Aspen airport remains closed indefinitely following jet crash
January 7, 2014
There is no timetable for reopening the Aspen-Pitkin County Airport in the wake of Sunday's crash of a private jet, airport and emergency officials said during a news conference Monday morning.
The crash occurred during a busy time of year for the airport, leaving thousands of commercial airline passengers, many of them on scheduled ski vacations, having to find alternate ways of leaving or coming into town. Pitkin County Sheriff Joe DiSalvo said that as the investigation into the cause of the crash gets underway, safety is still a major concern, given the remaining fuel inside the upside-down airplane and its unstable position on the runway.
A full investigation by the National Transportation Safety Board began Monday, authorities said. The investigators also were waiting on assistance from representatives of the aircraft manufacturer, who were scheduled to arrive Monday afternoon. A briefing from NTSB officials was set for 3 p.m. Monday at the airport. The plane was a 22-seat Bombardier Challenger 600.
"The airport will remain closed until NTSB gives the go-ahead to clear the wreckage and debris from the runway," a sheriff's office news release stated. "The local incident management team will be working with NTSB to ensure safety at the crash site."
“The airport will remain closed until NTSB gives the go-ahead to clear the wreckage and debris from the runway.”
Pitkin County Sheriff’s Office
One man was killed and two men were injured in the crash, which occurred upon landing during a period of high winds in the Aspen area. All three men were pilots. Two were flying the plane and one was a passenger, the sheriff's office said. There was no one else aboard the plane.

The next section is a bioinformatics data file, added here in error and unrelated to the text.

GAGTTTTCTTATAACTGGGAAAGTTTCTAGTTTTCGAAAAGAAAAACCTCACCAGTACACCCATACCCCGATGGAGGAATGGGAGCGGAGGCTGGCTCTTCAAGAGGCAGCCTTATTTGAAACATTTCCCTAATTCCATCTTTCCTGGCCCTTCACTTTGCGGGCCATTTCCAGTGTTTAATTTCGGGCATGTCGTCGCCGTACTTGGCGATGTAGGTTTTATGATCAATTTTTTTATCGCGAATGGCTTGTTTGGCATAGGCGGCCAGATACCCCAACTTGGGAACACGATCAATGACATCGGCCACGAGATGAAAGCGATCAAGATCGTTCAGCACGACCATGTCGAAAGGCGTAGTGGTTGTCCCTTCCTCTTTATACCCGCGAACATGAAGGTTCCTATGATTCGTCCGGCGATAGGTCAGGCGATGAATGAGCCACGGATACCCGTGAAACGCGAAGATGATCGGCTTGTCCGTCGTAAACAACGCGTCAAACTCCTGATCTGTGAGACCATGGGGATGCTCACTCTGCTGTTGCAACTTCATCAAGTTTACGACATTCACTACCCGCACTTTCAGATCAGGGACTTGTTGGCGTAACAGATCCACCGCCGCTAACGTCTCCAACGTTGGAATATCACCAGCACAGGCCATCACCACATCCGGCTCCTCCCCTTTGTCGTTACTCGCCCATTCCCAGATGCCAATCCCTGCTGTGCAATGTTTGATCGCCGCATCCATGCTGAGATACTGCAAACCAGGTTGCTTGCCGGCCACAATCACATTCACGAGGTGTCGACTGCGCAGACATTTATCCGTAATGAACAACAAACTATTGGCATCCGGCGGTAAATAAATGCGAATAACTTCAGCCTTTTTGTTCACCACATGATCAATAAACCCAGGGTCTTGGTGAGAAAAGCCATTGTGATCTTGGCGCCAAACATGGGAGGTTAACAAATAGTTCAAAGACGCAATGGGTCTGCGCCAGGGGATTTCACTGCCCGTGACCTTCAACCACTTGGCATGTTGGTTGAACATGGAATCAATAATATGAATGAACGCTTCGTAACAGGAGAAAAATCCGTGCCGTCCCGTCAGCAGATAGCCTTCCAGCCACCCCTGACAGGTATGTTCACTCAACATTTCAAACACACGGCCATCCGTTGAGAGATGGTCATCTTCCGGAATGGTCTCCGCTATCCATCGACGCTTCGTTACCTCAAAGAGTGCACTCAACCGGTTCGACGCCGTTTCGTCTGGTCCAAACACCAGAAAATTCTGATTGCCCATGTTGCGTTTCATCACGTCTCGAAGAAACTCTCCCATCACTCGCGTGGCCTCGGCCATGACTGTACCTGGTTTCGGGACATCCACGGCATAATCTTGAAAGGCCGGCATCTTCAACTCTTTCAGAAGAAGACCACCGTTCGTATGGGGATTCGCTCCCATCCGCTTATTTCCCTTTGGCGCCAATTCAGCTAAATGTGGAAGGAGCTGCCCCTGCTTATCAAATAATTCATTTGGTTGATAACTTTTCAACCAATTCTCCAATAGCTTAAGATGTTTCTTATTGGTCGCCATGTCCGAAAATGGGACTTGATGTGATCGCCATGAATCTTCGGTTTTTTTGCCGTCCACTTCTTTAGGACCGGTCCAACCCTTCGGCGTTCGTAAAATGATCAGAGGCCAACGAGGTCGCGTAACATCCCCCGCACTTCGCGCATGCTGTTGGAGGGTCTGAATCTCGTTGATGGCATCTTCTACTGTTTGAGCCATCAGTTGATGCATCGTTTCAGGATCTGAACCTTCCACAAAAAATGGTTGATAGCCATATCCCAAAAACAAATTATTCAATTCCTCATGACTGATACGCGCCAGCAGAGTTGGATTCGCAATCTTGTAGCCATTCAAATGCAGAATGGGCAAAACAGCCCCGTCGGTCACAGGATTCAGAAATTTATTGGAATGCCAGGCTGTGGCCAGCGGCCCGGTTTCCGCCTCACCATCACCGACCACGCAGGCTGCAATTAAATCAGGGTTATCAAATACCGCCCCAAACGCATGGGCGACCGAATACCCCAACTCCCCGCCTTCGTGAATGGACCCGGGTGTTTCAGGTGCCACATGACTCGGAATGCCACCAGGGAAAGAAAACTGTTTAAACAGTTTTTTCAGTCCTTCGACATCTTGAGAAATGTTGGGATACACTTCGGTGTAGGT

Co-pilot Emilio Carranza Brabata, 54, of Mexico, was pronounced dead at the scene. The other two men — identified late Sunday night as Miguel Angel Henriquez and Moises Carranza Brabata, also of Mexico — were injured. They initially were taken to Aspen Valley Hospital before being transferred to St. Mary's Hospital in Grand Junction. The extent of their injuries is unknown, but sheriff's office spokesman deputy Alex Burchetta said Sunday that they were not hurt by the fire that erupted when the plane hit the runway.
Witnesses describing the crash have said that the plane came into the airport at a steep angle before crashing on the runway. It then caught fire and rolled before coming to a rest in an upside-down position. One wing was intact while another wing lay underneath the aircraft.
"Every effort is being made by airport officials to reopen the airport as soon as possible but safety is of prime concern," the news release said. "A crane, two front-end loaders and large straps will be used to help stabilize the aircraft while investigators are in the vicinity.
The wreckage remains are most visible from Owl Creek Road, about three-quarters of the way down the east-west runway, near the southern side of the airport's property.
Bill Tomcich, president of reservations firm Stay Aspen Snowmass, said area hotels and lodges are accommodating many of the stranded passengers with discounted rates. He said the three airlines that serve Aspen — United, American and Delta — were assisting travelers by providing bus service from Aspen to airports in Grand Junction and Denver.
Local officials, including the airport's assistant aviation director, Brian Grefe, declined to speculate on the cause of the crash during Monday's news conference. They also said they did not know why the pilots were flying to Aspen.
The flight originated in Mexico and stopped in Tucson, Ariz., two hours before the Aspen crash.
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